Martin Leiton: Poetry of Sound (2014 [2015], UnderPool): Bassist, from Barcelona, has at least one previous album. This is a trio with Marcel-li Bayer (alto sax, tenor sax, bass clarinet) and Oscar Doménech (drums). Understated, crawls along at an even pace, nearly hypnotic. B+(**) [cd]

Daniel Levin/Rob Brown: Divergent Paths (2012 [2015, Cipsela): Duets, cello and alto sax, both a little abstract and dry. B+(*) [cd]

Jeffrey Lewis & Los Bolts: Manhattan (2015, Rough Trade): Comic book artist, folksinger too, although a dozen albums in he rocks harder, still crams a lot of words in, with more than a few in Yiddish. A-

John Lindberg/Anil Eraslan: Juggling Kukla (2011 [2015], NoBusiness): Well known American bassist, a founder of String Trio of New York with several dozen albums under his own name, duets with Turkish cellist Eraslan. Inevitably has some hard-to-hear spots, but also much of interest. B+(**) [cdr]

Luis Lopes/Jean-Luc Guionnet: Live at Culturgest (2011 [2015], Clean Feed): Guionnet is a prolific, fairly well known French alto saxophonist -- Discogs credits him with 35 albums since 1998, although that includes quite a few albums where, like this one, his name appears second or later on the credit line. I'm much more familiar with the Portuguese guitarist: he's come up with a distinctly non-fusion electric guitar style. Two long improvs here, much of it pretty ugly, although if you can stand it you might also find a tingle of excitement. B-

Lyrics Born: Real People (2015, Mobile Home): Tokyo-born rapper Tsutomu ("Tom") Shimura, came up through the Berkeley underground in the duo Latyrx and a handful of his own albums. This one rocks out on the title cut, then busts several of the hottest raps I've heard this year. Catchiest too. A [cd]

Roy McGrath Quartet: Martha (2014 [2015], JL Music): Tenor saxophonist, born in Puerto Rico, based in Chicago, seems to be his second album. Also plays in salsa/Latin jazz and funk groups, but this is a mainstream sax quartet -- can't read the red-on-green credits, but they're competent, and I'm a sucker for the sax leads. B+(**) [cd]

Marco Mezquida Mateos: Live in Terrassa (2015, UnderPool): Pianist, from Barcelona, has a couple previous albums as Marco Mezquida. This is solo. The cover shows him from high above at a grand piano, with no cover, surrounded on all sides by rapt listeners in uncomfortable chairs, and the recording feels that intimate. But what makes it work for me is the rhythmic undertow. B+(***) [cd]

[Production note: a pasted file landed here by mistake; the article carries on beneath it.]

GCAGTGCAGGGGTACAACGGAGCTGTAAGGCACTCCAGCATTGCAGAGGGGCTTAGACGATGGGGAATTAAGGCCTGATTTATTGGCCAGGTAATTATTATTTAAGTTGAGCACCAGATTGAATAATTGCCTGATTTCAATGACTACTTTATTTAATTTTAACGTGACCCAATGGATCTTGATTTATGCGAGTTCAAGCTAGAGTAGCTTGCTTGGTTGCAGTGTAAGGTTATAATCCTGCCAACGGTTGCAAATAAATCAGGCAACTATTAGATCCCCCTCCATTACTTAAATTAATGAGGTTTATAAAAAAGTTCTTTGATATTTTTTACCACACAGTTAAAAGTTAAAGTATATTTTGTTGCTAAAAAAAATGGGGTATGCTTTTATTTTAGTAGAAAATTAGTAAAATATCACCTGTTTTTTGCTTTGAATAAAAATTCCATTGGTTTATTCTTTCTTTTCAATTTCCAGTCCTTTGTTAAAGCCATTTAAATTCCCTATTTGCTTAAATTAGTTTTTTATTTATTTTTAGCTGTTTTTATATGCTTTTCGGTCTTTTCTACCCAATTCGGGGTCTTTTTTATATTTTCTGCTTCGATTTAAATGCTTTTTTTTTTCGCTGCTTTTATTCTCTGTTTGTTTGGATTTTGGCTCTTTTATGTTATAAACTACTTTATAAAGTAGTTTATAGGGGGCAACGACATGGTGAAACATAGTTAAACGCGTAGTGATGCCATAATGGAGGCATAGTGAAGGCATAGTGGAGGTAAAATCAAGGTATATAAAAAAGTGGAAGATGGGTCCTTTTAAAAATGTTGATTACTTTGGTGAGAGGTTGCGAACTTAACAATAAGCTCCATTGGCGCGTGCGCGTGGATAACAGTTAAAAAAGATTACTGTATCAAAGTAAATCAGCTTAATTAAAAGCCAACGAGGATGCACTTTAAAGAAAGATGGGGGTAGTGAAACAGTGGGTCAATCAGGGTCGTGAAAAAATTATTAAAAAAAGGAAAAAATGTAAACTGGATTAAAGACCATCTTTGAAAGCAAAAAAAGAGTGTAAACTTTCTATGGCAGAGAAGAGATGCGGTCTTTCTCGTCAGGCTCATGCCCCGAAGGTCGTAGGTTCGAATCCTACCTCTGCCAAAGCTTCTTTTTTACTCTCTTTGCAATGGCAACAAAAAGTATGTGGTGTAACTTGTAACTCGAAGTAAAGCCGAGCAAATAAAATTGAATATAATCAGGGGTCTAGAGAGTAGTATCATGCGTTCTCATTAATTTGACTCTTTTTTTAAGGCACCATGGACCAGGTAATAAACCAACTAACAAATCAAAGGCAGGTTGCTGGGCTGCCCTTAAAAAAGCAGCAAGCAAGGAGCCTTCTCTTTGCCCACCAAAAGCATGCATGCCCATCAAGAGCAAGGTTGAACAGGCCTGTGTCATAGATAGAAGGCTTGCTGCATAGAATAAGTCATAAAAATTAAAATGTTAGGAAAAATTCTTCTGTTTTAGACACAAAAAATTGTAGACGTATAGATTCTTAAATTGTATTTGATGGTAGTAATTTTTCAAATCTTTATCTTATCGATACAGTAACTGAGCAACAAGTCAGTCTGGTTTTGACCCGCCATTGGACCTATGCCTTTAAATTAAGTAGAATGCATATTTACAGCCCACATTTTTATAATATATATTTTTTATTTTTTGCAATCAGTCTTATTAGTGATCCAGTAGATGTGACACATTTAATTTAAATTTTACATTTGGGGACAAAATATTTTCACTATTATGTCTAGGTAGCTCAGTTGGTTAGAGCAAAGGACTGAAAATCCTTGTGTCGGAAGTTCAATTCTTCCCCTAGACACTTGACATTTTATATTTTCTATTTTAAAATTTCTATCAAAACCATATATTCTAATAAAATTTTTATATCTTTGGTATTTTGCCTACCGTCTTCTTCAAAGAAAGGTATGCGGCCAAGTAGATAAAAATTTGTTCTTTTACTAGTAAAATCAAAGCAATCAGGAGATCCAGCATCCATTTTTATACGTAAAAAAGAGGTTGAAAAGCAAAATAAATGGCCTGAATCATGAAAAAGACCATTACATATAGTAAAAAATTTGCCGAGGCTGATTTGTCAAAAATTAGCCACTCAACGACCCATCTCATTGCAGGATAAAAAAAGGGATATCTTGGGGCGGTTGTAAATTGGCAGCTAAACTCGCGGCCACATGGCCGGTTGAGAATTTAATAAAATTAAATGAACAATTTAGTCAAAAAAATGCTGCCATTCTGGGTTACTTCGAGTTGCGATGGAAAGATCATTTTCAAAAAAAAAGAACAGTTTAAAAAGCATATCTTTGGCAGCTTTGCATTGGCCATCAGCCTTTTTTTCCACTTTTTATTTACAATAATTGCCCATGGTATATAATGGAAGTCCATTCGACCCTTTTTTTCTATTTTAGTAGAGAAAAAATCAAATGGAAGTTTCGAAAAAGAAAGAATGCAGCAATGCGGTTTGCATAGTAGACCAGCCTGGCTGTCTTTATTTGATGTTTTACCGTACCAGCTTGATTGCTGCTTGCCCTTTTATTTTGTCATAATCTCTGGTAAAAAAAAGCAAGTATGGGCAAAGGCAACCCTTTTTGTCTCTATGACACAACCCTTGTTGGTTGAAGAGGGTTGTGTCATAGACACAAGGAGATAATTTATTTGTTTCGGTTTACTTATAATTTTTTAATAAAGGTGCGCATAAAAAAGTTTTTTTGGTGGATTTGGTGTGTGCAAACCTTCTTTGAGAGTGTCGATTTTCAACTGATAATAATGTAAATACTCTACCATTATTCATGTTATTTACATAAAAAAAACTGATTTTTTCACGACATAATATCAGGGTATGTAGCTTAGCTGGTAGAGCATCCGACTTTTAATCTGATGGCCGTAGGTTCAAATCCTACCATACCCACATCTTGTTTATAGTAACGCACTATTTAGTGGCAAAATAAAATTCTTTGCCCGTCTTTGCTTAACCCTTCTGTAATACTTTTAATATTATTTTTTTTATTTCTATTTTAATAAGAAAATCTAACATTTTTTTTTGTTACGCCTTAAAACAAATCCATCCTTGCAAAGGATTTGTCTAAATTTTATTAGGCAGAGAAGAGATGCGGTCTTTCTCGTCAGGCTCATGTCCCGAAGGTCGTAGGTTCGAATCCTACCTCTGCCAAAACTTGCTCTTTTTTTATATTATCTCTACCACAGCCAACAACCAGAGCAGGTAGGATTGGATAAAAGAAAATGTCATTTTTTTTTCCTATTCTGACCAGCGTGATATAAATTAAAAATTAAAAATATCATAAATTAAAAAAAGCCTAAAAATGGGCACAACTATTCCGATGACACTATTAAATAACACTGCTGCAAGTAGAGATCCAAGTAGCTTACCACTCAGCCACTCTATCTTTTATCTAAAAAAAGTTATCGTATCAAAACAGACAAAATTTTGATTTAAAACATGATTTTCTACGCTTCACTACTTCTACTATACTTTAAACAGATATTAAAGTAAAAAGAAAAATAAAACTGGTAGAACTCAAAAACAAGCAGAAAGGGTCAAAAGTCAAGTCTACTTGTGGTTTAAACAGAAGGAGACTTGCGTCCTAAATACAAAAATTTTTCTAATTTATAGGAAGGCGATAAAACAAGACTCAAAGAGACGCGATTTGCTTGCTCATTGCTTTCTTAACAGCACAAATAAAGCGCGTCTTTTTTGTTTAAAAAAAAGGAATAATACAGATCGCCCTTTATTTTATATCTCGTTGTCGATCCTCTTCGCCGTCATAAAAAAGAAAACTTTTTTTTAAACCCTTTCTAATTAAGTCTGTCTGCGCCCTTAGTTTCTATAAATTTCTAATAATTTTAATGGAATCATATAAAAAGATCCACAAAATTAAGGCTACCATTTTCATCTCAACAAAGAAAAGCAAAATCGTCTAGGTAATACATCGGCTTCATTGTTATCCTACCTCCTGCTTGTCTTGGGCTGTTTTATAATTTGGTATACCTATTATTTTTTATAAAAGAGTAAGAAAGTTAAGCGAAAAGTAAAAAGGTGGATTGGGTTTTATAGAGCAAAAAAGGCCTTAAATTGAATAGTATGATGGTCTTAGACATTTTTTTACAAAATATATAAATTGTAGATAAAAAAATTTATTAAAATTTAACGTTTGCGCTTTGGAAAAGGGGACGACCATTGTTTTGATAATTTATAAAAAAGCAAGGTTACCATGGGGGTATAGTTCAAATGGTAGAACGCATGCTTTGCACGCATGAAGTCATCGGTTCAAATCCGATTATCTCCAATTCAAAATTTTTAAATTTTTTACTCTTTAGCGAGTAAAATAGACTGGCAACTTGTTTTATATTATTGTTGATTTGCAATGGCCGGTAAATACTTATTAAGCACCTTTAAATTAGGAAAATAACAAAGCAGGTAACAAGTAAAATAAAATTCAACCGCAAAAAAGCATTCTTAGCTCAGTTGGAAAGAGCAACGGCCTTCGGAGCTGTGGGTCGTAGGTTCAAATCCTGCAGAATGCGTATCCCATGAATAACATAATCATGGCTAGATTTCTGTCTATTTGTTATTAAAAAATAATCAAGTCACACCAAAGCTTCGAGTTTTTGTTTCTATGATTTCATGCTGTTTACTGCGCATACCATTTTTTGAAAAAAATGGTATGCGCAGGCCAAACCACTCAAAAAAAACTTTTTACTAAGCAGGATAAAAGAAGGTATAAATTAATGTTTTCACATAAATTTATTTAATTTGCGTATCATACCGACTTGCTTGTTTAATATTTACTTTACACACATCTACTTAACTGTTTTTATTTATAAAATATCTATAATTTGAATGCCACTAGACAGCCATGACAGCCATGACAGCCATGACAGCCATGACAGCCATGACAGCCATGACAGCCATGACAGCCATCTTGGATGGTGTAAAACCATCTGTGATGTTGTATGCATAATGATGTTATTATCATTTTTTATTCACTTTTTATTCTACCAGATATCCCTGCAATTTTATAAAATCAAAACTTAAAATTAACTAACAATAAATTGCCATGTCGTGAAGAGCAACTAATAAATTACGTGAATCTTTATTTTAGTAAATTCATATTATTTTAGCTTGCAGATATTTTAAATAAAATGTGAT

Kristine Mills: Bossa Too (2015, InkWell Publishing): Singer-songwriter from Houston, fourth album, backed by Itaiguara Brandao (electric bass, acoustic guitar), piano, drums, some extra percussion. Slips a couple Jobims in with her originals. Appropriately light and frothy. B [cd]

Matt Mitchell: Vista Accumulation (2015, Pi, 2CD): Pianist, has built a reputation playing in key groups (Tim Berne, Darius Jones, Dave Douglas, Rudresh Mahanthappa, Claudia Quintet), now presents his third album as a sprawling double (96:10), a quartet with Chris Speed (tenor sax, clarinet), Chris Tordini (bass), and Dan Weiss (drums). Rather dark and brooding, sorry to say, although those who stick with it will continue to be impressed. B+(**) [cd]

The Monash Art Ensemble/George Lewis: Hexis (2013 [2014], Jazzhead): Pianist Paul Grabowsky founded the Australian Art Ensemble in 1994, and added students from the Monash University of Music to form this group. Lewis is the AACM trombonist, has a mixed discography that can stray far from his instrument. The combination is a stark, radical take on third stream. B+(**)

Ŕlvar Montfort/Lucas Martinez/Jordi Matas/Abel Boquera/Pep Mula: Underpool 4 (2014 [2015], UnderPool): Trumpet, tenor sax, guitar, keys & synth, drums -- another postbop configuration (see Underpool 3). At one point Martinez tries to drag this into the avant-garde, but the group doesn't follow. B+(*) [cd]

Jack Mouse & Scott Robinson with Janice Borla: Three Story Sandbox (2015 [2016], Tall Grass): Mouse is a drummer, playing a long list of percussion instruments here. Robinson plays an equally long list of reeds, giving us a minimal but fairly varied two-man band. Borla sings. B+(*) [cd]